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Type: Thesis
Title: Japan’s response to the rise of China: implications for regional institutions.
Author: Rathus, Joel Mendel
Issue Date: 2010
School/Discipline: School of Social Sciences and Humanities
Abstract: This dissertation set out to establish why it was that East Asian regional organizations were proliferating even under the condition of a Sino-Japanese rivalry. In particular, it examined the effects of the rise of China on Japan‘s regional policy and its outcomes. To do so, the dissertation adopted an eclectic approach, testing each of the main international relations theories against the story of Sino-Japanese relations within the studied regional institutions of East Asia. It adopted such an approach because no one theory of international relations was able to explain both the cause of and actual outcomes of institution building. Throughout all the regional institutions examined, one trend emerged. Whether in trade, finance, security or development, East Asian regionalism has become ‘networked.’ This networked outcome is more flexible than European or American-type regionalism, allowing for any dyad to calibrate their commitments as they please without reference to a regional standard. But as long as agreement on common rules for East Asia remains unforthcoming, this networked regionalism will not lead into more formalistic, deeper cooperation. This trend toward a ‘networked‘ or bilateral-type of regionalism was traceable back to Japan‘s response to China‘s rise. Rather than trying to build a regionally hegemonic core around which institutions for trade, finance, aid and security might be built, Japan has sought to go it alone. In the field of security, this was understandable from a realist perceptive, but only after a constructivist strategy had failed earlier. In the field of aid, Japan was better able to coordinate with China in a manner that liberalism suggests, but even here Japan was building up alternative bilateral structures. In the field of finance, Japan has competed with China in a manner realism would predict, but due to world level factors this has in fact spilled over into greater regional cooperation. Likewise in the field of trade, Japan has competed with China, giving rise to a situation in which institution building is actually harmed. In conclusion, this dissertation was able to contribute to the literature by revealing the mechanisms by which a bilateral relationship impacts on institution building and to theorize about some of the likely institutional outcomes in the various fields.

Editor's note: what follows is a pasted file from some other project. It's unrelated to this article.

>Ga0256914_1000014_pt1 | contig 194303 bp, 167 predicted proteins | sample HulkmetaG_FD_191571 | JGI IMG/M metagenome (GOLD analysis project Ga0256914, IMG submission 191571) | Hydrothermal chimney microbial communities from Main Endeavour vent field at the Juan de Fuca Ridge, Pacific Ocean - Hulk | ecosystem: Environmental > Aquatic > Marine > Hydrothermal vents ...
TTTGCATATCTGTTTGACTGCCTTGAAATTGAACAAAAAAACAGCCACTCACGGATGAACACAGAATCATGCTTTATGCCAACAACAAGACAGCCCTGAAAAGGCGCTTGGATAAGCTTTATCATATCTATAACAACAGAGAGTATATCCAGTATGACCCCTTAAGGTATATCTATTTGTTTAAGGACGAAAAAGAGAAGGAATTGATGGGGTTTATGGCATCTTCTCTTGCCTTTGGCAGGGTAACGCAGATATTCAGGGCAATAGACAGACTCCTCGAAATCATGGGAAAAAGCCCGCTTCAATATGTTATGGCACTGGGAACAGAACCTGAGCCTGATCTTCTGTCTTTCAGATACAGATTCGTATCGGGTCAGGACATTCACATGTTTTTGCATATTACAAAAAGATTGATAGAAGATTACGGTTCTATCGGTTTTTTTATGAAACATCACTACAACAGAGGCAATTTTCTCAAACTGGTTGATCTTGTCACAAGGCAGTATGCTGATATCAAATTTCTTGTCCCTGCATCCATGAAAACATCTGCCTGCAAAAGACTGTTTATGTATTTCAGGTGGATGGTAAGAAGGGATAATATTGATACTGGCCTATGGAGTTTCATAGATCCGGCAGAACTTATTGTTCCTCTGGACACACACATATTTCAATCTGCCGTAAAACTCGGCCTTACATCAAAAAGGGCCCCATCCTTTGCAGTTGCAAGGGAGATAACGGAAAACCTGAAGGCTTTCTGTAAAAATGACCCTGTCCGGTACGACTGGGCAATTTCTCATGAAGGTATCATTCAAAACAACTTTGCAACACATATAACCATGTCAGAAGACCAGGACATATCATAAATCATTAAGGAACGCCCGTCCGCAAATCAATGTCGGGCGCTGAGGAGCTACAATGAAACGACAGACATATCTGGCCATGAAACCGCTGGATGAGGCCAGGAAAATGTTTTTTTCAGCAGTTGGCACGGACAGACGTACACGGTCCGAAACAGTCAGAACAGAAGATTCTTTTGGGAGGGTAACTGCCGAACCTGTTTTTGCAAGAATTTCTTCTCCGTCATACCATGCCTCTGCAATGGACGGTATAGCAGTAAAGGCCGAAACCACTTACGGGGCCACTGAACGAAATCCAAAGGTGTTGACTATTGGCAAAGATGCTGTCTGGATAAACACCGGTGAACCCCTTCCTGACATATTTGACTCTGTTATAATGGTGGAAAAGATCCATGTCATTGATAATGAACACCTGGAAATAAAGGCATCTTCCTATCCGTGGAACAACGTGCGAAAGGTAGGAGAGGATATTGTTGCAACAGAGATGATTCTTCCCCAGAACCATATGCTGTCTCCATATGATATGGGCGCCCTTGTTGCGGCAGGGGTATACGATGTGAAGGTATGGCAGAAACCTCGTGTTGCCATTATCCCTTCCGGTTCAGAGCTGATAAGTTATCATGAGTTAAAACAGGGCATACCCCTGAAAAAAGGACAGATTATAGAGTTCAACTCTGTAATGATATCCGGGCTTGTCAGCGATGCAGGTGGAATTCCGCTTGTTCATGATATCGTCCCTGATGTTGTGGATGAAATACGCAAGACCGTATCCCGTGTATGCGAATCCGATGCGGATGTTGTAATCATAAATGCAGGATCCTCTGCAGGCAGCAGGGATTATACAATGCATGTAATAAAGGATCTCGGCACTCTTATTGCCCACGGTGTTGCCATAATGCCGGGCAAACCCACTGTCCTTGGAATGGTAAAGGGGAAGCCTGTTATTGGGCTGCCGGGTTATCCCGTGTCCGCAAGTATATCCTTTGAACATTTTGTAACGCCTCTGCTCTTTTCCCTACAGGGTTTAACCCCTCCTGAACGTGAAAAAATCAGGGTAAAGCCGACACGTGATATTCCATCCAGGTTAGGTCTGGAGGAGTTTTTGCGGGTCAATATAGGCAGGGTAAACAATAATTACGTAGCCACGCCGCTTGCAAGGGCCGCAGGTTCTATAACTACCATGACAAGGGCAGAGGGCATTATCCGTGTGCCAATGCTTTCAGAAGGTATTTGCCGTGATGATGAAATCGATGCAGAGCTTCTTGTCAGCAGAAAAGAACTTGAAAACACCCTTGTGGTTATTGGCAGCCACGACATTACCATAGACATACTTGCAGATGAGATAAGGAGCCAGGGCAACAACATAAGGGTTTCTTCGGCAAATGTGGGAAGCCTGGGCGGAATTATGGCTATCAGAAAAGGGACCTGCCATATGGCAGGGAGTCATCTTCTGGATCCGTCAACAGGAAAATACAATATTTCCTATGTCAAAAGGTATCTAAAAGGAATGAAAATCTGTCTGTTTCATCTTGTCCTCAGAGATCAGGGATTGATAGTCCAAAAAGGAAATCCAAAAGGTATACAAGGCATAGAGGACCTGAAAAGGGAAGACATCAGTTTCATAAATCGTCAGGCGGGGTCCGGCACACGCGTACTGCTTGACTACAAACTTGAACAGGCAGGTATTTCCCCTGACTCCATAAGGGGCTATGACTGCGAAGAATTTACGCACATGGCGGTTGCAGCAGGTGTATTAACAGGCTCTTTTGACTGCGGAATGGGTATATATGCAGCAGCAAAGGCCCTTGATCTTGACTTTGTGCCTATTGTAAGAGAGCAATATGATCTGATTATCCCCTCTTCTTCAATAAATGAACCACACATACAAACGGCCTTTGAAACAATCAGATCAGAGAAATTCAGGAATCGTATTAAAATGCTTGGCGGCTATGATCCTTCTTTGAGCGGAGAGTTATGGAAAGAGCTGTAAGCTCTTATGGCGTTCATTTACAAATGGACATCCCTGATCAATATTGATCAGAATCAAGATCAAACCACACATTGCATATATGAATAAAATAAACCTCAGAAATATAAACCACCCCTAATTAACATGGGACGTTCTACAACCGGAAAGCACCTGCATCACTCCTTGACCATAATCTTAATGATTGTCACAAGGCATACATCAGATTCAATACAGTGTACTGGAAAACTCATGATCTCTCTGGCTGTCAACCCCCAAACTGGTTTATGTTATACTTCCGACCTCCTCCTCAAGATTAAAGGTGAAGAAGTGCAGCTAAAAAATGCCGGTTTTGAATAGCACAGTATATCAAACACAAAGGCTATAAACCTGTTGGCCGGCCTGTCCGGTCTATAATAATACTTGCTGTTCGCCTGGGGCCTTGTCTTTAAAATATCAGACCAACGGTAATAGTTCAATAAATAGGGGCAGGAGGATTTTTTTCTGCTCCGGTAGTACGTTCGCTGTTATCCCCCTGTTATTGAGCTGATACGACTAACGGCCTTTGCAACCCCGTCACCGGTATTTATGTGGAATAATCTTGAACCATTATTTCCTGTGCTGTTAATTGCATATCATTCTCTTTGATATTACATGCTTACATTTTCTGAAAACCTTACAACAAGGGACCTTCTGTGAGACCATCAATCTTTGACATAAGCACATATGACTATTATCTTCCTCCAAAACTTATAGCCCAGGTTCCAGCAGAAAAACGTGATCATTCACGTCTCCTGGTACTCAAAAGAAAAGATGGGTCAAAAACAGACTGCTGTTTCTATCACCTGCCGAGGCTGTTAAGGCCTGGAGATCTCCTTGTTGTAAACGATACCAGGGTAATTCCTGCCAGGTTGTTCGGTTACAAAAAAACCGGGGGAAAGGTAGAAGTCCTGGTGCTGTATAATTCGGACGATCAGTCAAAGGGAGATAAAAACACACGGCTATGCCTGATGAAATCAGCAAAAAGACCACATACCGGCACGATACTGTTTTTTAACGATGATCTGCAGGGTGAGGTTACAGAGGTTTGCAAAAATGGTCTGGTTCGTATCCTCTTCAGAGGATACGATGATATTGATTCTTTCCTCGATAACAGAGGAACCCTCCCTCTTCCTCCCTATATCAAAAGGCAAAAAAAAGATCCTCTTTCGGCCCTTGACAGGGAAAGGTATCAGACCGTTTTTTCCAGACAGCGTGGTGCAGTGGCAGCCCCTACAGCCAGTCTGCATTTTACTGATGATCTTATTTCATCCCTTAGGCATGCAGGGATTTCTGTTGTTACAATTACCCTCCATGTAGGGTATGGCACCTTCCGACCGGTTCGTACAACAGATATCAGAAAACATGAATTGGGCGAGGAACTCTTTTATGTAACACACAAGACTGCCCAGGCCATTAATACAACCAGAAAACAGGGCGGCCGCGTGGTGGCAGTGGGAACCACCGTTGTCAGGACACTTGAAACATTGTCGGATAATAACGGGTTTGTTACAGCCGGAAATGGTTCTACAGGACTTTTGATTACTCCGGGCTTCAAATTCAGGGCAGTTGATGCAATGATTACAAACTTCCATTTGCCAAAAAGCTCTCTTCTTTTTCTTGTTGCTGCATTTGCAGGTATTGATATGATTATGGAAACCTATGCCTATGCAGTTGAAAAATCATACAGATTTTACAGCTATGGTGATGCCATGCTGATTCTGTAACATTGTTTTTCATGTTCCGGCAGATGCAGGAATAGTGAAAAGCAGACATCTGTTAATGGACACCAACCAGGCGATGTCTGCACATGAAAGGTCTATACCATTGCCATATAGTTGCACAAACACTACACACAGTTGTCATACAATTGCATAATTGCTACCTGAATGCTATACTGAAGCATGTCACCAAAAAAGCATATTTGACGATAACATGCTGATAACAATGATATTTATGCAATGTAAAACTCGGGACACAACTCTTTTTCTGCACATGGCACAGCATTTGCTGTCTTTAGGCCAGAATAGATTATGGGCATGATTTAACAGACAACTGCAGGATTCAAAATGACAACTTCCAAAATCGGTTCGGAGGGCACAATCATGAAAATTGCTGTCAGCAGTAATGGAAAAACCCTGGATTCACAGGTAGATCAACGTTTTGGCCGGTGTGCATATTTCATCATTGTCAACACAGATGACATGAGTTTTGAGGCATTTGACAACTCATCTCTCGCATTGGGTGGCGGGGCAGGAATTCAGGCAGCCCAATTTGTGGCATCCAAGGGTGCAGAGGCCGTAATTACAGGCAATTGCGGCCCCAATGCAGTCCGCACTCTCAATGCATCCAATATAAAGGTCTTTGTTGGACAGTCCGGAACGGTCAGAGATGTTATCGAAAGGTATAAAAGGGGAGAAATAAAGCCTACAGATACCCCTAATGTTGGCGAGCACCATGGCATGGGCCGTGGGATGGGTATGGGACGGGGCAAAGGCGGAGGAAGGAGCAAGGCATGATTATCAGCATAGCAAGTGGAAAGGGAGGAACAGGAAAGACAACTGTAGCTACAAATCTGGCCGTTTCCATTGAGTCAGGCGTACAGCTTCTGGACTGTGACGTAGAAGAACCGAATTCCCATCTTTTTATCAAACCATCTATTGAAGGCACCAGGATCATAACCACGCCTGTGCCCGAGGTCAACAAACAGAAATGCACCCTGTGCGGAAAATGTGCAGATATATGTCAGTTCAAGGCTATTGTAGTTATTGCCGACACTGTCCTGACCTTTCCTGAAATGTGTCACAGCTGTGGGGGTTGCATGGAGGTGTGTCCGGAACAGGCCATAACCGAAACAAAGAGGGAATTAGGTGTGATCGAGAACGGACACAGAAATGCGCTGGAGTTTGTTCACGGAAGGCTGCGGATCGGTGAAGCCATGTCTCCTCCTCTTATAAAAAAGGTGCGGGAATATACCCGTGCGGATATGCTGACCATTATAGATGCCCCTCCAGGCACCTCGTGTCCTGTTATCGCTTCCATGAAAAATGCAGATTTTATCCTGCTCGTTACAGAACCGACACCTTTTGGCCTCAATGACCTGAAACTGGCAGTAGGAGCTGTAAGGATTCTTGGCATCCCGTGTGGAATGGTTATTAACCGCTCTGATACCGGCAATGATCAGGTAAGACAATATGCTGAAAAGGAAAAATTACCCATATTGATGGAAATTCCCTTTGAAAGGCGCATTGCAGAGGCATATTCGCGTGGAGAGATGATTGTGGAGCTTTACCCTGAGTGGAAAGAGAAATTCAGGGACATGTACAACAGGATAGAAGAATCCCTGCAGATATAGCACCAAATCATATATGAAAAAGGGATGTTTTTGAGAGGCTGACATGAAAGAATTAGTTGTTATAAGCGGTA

Advisor: Jain, Purnendra Chandra
Groot, Gerry
Dissertation Note: Thesis (Ph.D.)-- University of Adelaide, School of Social Sciences and Humanities, 2010
Keywords: China; Japan; regionalism; East Asia; regional institutions; Asian development bank; Chiang Mai initiative; ASEAN regional forum
Provenance: Copyright material removed from digital thesis. See print copy in University of Adelaide Library for full text.
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